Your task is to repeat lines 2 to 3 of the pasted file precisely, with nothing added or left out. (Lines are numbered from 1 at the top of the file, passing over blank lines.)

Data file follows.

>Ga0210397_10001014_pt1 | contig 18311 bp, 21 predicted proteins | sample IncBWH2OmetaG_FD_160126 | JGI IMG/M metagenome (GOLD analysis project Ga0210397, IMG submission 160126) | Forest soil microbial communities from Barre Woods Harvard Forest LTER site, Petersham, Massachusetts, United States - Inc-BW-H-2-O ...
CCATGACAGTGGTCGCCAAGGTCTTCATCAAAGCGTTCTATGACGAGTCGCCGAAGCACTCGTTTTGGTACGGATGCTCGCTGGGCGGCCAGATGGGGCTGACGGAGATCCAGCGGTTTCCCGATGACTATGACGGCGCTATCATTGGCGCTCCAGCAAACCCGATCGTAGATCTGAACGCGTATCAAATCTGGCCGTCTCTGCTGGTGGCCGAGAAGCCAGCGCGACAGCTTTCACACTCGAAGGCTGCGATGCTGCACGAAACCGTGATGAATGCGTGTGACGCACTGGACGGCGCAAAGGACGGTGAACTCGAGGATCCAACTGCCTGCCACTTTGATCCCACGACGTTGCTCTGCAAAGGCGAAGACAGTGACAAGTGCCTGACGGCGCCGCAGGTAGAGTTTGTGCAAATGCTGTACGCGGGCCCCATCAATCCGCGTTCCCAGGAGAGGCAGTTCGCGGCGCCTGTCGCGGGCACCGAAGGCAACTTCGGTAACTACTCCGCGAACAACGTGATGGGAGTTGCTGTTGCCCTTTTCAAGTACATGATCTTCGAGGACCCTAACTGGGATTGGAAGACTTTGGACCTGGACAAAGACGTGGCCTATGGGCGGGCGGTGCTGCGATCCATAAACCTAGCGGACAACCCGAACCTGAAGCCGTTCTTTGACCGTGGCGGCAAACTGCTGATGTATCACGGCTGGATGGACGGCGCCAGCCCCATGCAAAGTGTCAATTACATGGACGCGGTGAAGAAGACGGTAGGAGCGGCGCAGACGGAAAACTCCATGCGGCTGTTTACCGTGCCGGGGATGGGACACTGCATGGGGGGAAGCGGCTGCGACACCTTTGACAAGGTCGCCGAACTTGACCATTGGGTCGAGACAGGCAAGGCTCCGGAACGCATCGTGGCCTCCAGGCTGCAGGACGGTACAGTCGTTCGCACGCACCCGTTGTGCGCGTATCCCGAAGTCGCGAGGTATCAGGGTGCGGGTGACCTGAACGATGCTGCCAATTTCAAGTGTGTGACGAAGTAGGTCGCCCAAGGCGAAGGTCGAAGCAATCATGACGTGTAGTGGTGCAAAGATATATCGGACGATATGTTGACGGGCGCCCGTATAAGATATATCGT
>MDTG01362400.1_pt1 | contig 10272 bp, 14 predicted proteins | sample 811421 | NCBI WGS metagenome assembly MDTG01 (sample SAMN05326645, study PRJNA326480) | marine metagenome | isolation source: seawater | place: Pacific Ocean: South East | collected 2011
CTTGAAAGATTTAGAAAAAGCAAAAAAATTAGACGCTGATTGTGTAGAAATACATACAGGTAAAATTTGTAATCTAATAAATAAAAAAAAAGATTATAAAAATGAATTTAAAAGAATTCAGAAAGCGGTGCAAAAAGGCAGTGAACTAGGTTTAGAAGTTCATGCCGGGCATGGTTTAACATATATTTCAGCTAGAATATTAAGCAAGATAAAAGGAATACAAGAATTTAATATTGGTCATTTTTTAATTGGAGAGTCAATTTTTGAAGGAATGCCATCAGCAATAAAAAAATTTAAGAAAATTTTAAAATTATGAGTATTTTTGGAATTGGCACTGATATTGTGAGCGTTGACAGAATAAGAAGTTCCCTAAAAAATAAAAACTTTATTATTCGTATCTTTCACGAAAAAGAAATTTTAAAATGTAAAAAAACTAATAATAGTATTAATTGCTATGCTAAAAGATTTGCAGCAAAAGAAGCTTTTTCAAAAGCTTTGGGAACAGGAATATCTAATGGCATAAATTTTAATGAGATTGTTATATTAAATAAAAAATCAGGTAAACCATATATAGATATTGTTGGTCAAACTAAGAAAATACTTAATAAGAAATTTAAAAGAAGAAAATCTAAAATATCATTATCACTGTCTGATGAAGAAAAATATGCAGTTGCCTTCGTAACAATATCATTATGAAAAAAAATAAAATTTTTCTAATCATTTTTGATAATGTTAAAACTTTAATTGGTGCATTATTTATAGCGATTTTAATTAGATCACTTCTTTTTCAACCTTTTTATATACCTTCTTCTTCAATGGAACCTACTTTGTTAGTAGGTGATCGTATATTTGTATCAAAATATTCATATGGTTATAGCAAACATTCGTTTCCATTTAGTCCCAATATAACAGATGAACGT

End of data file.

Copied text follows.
CCATGACAGTGGTCGCCAAGGTCTTCATCAAAGCGTTCTATGACGAGTCGCCGAAGCACTCGTTTTGGTACGGATGCTCGCTGGGCGGCCAGATGGGGCTGACGGAGATCCAGCGGTTTCCCGATGACTATGACGGCGCTATCATTGGCGCTCCAGCAAACCCGATCGTAGATCTGAACGCGTATCAAATCTGGCCGTCTCTGCTGGTGGCCGAGAAGCCAGCGCGACAGCTTTCACACTCGAAGGCTGCGATGCTGCACGAAACCGTGATGAATGCGTGTGACGCACTGGACGGCGCAAAGGACGGTGAACTCGAGGATCCAACTGCCTGCCACTTTGATCCCACGACGTTGCTCTGCAAAGGCGAAGACAGTGACAAGTGCCTGACGGCGCCGCAGGTAGAGTTTGTGCAAATGCTGTACGCGGGCCCCATCAATCCGCGTTCCCAGGAGAGGCAGTTCGCGGCGCCTGTCGCGGGCACCGAAGGCAACTTCGGTAACTACTCCGCGAACAACGTGATGGGAGTTGCTGTTGCCCTTTTCAAGTACATGATCTTCGAGGACCCTAACTGGGATTGGAAGACTTTGGACCTGGACAAAGACGTGGCCTATGGGCGGGCGGTGCTGCGATCCATAAACCTAGCGGACAACCCGAACCTGAAGCCGTTCTTTGACCGTGGCGGCAAACTGCTGATGTATCACGGCTGGATGGACGGCGCCAGCCCCATGCAAAGTGTCAATTACATGGACGCGGTGAAGAAGACGGTAGGAGCGGCGCAGACGGAAAACTCCATGCGGCTGTTTACCGTGCCGGGGATGGGACACTGCATGGGGGGAAGCGGCTGCGACACCTTTGACAAGGTCGCCGAACTTGACCATTGGGTCGAGACAGGCAAGGCTCCGGAACGCATCGTGGCCTCCAGGCTGCAGGACGGTACAGTCGTTCGCACGCACCCGTTGTGCGCGTATCCCGAAGTCGCGAGGTATCAGGGTGCGGGTGACCTGAACGATGCTGCCAATTTCAAGTGTGTGACGAAGTAGGTCGCCCAAGGCGAAGGTCGAAGCAATCATGACGTGTAGTGGTGCAAAGATATATCGGACGATATGTTGACGGGCGCCCGTATAAGATATATCGT
>MDTG01362400.1_pt1 | contig 10272 bp, 14 predicted proteins | sample 811421 | NCBI WGS metagenome assembly MDTG01 (sample SAMN05326645, study PRJNA326480) | marine metagenome | isolation source: seawater | place: Pacific Ocean: South East | collected 2011